EV Power - anybody have experience with this lithium battery manufacturer?

smitty_r51

Well-Known Member
Yeah, i have had one of their 60AH batteries for about 6 years now, actually on my second one as i managed to kill a cell in the first one through mismanagement on my behalf. Does mean i have 3 spare cells in the garage still :)

Rod is a good bloke and had plenty of time to talk through options and setups with me
 

Bru9

Member
They were as far as i know using CALB cells at one stage, which are part of the first gen chinese lifepo4 and at least have a proven track record. Last i heard calb are one of the few who allow grade A cells to vendors so that is some reassurance in a world full of slim bags. Grade A takes on a different meaning with most on alibaba... These clowns who make dropins dont even supply a datasheet of their cells, at least with an open exposed battery you can check the AC impedance and see how it stakes to the datasheet. if a cell goes pear shaped overtime you can easily swap it out.
From the quotes i have read others mention a proper system will still cost a fair amount, alot more than a dropin, their cheaper 12v sealed units i wouldn't even waste my time with, the cost tells you straight away, they are obviously competitively priced. Some sad stories on caravan forums of guys driving rigs well north of 90k and whining at the costs of aussie built systems, so they went the cheapy imports.
 

stevemc181

Well-Known Member
Just wondering why you would go this powerpak version instead of the sealed unit??

Is it because if you drop a cell it can be replaced without having to buy a full battery?
There was limited availability of Lifepo4 7 years ago, but I went with EVpower as they were local to me. They had no sealed packs back then. With a sealed pack you can't see the cell modules or BMS, so who knows what you're getting. My next battery will more than likely be a DIY made from individual cells. I can build a 280 A/H battery for around $1300 using Sinopoly cells and a Daly 250 amp BMS. But yes, being able to replace individual cells is worthwhile in the event of a cell failure.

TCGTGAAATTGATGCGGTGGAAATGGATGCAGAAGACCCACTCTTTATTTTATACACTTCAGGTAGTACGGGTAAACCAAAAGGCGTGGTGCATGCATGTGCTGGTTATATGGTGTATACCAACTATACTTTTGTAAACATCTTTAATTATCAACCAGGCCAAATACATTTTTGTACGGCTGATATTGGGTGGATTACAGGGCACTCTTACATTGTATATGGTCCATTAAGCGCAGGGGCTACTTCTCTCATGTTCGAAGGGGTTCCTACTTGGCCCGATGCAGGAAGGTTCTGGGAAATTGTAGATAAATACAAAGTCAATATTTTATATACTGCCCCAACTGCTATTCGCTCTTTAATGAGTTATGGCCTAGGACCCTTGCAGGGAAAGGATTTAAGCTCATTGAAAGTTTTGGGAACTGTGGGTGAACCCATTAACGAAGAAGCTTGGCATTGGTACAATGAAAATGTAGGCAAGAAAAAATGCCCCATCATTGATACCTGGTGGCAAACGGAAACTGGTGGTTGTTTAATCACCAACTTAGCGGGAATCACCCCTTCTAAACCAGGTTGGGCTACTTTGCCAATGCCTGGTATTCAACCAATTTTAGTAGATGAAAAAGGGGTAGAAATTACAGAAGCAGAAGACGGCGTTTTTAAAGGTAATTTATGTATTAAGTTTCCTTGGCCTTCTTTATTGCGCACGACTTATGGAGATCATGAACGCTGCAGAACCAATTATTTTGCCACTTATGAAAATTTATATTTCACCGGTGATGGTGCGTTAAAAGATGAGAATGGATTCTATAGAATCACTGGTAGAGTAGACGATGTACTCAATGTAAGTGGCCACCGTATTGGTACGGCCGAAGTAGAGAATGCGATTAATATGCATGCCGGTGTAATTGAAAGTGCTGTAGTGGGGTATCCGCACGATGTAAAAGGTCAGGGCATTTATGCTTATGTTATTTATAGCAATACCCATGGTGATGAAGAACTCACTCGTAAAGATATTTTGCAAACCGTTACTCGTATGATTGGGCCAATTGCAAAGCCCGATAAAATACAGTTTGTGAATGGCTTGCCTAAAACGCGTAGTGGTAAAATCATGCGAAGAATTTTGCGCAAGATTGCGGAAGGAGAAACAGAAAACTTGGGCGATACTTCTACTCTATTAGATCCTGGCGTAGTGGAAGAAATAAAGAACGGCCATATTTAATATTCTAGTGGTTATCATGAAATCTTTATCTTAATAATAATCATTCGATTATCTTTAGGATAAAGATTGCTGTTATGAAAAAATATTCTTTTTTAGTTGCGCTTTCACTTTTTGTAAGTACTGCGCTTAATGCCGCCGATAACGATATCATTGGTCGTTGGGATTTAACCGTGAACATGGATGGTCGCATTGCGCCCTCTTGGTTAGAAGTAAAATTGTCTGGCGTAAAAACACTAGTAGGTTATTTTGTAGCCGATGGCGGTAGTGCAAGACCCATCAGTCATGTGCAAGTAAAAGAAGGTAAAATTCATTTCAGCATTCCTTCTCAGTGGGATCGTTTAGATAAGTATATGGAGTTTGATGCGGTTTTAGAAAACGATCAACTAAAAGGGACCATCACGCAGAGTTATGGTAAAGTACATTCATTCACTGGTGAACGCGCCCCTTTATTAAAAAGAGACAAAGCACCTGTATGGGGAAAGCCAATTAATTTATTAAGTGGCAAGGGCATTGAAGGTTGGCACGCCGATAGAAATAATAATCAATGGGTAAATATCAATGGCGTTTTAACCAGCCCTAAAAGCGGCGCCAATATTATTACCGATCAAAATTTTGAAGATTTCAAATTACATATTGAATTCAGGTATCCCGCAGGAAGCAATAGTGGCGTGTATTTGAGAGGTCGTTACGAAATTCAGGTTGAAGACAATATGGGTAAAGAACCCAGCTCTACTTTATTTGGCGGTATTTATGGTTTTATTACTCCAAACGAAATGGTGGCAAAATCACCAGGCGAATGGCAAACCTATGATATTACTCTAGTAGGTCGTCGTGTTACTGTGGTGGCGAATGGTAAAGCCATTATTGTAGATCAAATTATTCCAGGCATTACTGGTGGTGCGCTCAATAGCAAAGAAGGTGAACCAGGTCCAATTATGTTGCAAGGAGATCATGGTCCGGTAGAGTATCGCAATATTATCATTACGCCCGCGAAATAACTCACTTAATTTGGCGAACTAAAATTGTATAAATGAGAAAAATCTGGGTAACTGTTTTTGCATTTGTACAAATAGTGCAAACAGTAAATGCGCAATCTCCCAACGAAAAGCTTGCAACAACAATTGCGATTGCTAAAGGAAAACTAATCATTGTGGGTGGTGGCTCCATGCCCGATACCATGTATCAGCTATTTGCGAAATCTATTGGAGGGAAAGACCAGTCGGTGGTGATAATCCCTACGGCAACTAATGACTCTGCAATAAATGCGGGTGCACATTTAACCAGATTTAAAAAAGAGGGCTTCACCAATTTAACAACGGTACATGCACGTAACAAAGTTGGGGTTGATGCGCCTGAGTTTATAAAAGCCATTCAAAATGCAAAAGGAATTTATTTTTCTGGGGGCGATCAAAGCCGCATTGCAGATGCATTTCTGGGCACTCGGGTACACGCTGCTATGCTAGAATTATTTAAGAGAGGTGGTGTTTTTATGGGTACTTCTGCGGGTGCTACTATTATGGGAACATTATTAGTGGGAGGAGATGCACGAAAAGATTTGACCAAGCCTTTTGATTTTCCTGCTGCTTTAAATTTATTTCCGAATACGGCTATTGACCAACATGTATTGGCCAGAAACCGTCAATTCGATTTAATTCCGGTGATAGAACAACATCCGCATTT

I'm also thinking perhaps it's better to go an 8 cell battery rather than 4 larger cells, this way if a cell fails while on a trip somewhere, you can easily reconfigure the pack down to 4 cells, albeit for half the capacity. This gives some level of redundancy and is easily achieved, allowing your trip to be finished with a working battery. Have a look at Super/Capacitor Lithium Battery Australia Supply and Discussions on Facebook. Some great stuff on all things lithium battety related in there.
 

paulblah

New Member
They were as far as i know using CALB cells at one stage, which are part of the first gen chinese lifepo4 and at least have a proven track record. Last i heard calb are one of the few who allow grade A cells to vendors so that is some reassurance in a world full of slim bags. Grade A takes on a different meaning with most on alibaba... These clowns who make dropins dont even supply a datasheet of their cells, at least with an open exposed battery you can check the AC impedance and see how it stakes to the datasheet. if a cell goes pear shaped overtime you can easily swap it out.
From the quotes i have read others mention a proper system will still cost a fair amount, alot more than a dropin, their cheaper 12v sealed units i wouldn't even waste my time with, the cost tells you straight away, they are obviously competitively priced. Some sad stories on caravan forums of guys driving rigs well north of 90k and whining at the costs of aussie built systems, so they went the cheapy imports.
Was just looking through some of your other posts on this forum, your really quite angry. Maybe try sleeping past 5am.
 
Top